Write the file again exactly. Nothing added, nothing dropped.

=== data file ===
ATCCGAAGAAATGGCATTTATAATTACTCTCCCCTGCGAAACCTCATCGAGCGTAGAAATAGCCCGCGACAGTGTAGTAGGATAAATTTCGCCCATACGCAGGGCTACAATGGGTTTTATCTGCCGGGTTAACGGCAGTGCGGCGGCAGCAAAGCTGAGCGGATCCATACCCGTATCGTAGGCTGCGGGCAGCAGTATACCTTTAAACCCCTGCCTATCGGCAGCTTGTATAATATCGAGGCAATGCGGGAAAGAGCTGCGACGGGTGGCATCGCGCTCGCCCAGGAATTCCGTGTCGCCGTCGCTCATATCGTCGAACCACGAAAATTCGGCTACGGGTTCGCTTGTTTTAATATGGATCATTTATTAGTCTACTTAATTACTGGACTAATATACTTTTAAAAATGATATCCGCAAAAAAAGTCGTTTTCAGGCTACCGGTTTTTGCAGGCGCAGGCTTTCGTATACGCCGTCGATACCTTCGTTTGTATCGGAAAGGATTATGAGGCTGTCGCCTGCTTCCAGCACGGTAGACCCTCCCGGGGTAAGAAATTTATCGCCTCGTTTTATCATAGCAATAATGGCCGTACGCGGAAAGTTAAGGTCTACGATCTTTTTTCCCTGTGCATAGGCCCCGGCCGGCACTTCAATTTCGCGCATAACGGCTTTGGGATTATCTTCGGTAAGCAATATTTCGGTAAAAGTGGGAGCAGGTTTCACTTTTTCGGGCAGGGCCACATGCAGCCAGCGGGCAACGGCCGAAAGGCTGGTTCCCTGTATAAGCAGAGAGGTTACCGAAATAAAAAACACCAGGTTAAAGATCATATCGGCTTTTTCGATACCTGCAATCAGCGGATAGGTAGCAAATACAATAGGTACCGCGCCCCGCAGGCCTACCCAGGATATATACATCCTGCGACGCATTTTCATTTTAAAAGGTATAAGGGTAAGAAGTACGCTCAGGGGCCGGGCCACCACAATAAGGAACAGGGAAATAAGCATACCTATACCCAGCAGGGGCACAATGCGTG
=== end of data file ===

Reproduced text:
ATCCGAAGAAATGGCATTTATAATTACTCTCCCCTGCGAAACCTCATCGAGCGTAGAAATAGCCCGCGACAGTGTAGTAGGATAAATTTCGCCCATACGCAGGGCTACAATGGGTTTTATCTGCCGGGTTAACGGCAGTGCGGCGGCAGCAAAGCTGAGCGGATCCATACCCGTATCGTAGGCTGCGGGCAGCAGTATACCTTTAAACCCCTGCCTATCGGCAGCTTGTATAATATCGAGGCAATGCGGGAAAGAGCTGCGACGGGTGGCATCGCGCTCGCCCAGGAATTCCGTGTCGCCGTCGCTCATATCGTCGAACCACGAAAATTCGGCTACGGGTTCGCTTGTTTTAATATGGATCATTTATTAGTCTACTTAATTACTGGACTAATATACTTTTAAAAATGATATCCGCAAAAAAAGTCGTTTTCAGGCTACCGGTTTTTGCAGGCGCAGGCTTTCGTATACGCCGTCGATACCTTCGTTTGTATCGGAAAGGATTATGAGGCTGTCGCCTGCTTCCAGCACGGTAGACCCTCCCGGGGTAAGAAATTTATCGCCTCGTTTTATCATAGCAATAATGGCCGTACGCGGAAAGTTAAGGTCTACGATCTTTTTTCCCTGTGCATAGGCCCCGGCCGGCACTTCAATTTCGCGCATAACGGCTTTGGGATTATCTTCGGTAAGCAATATTTCGGTAAAAGTGGGAGCAGGTTTCACTTTTTCGGGCAGGGCCACATGCAGCCAGCGGGCAACGGCCGAAAGGCTGGTTCCCTGTATAAGCAGAGAGGTTACCGAAATAAAAAACACCAGGTTAAAGATCATATCGGCTTTTTCGATACCTGCAATCAGCGGATAGGTAGCAAATACAATAGGTACCGCGCCCCGCAGGCCTACCCAGGATATATACATCCTGCGACGCATTTTCATTTTAAAAGGTATAAGGGTAAGAAGTACGCTCAGGGGCCGGGCCACCACAATAAGGAACAGGGAAATAAGCATACCTATACCCAGCAGGGGCACAATGCGTG